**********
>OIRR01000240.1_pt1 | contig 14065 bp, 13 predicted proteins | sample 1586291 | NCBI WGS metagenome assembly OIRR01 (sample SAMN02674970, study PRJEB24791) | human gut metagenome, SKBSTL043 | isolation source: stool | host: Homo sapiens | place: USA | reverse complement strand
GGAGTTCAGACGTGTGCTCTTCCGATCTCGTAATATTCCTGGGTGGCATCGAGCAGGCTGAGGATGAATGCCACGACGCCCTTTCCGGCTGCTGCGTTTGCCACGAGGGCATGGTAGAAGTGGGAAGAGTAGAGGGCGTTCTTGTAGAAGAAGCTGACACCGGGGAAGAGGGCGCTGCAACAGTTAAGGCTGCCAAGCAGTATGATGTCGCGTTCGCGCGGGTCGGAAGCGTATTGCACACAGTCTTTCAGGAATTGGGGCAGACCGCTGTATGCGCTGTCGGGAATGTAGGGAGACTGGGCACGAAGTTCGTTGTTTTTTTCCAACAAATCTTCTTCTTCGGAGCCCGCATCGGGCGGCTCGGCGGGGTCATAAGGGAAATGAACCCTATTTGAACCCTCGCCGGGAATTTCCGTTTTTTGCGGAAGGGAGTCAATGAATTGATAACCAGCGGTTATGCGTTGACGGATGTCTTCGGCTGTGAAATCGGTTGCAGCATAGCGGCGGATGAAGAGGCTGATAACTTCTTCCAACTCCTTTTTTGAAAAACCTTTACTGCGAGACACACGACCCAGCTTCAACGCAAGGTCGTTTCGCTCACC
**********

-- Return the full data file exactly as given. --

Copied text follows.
>OIRR01000240.1_pt1 | contig 14065 bp, 13 predicted proteins | sample 1586291 | NCBI WGS metagenome assembly OIRR01 (sample SAMN02674970, study PRJEB24791) | human gut metagenome, SKBSTL043 | isolation source: stool | host: Homo sapiens | place: USA | reverse complement strand
GGAGTTCAGACGTGTGCTCTTCCGATCTCGTAATATTCCTGGGTGGCATCGAGCAGGCTGAGGATGAATGCCACGACGCCCTTTCCGGCTGCTGCGTTTGCCACGAGGGCATGGTAGAAGTGGGAAGAGTAGAGGGCGTTCTTGTAGAAGAAGCTGACACCGGGGAAGAGGGCGCTGCAACAGTTAAGGCTGCCAAGCAGTATGATGTCGCGTTCGCGCGGGTCGGAAGCGTATTGCACACAGTCTTTCAGGAATTGGGGCAGACCGCTGTATGCGCTGTCGGGAATGTAGGGAGACTGGGCACGAAGTTCGTTGTTTTTTTCCAACAAATCTTCTTCTTCGGAGCCCGCATCGGGCGGCTCGGCGGGGTCATAAGGGAAATGAACCCTATTTGAACCCTCGCCGGGAATTTCCGTTTTTTGCGGAAGGGAGTCAATGAATTGATAACCAGCGGTTATGCGTTGACGGATGTCTTCGGCTGTGAAATCGGTTGCAGCATAGCGGCGGATGAAGAGGCTGATAACTTCTTCCAACTCCTTTTTTGAAAAACCTTTACTGCGAGACACACGACCCAGCTTCAACGCAAGGTCGTTTCGCTCACC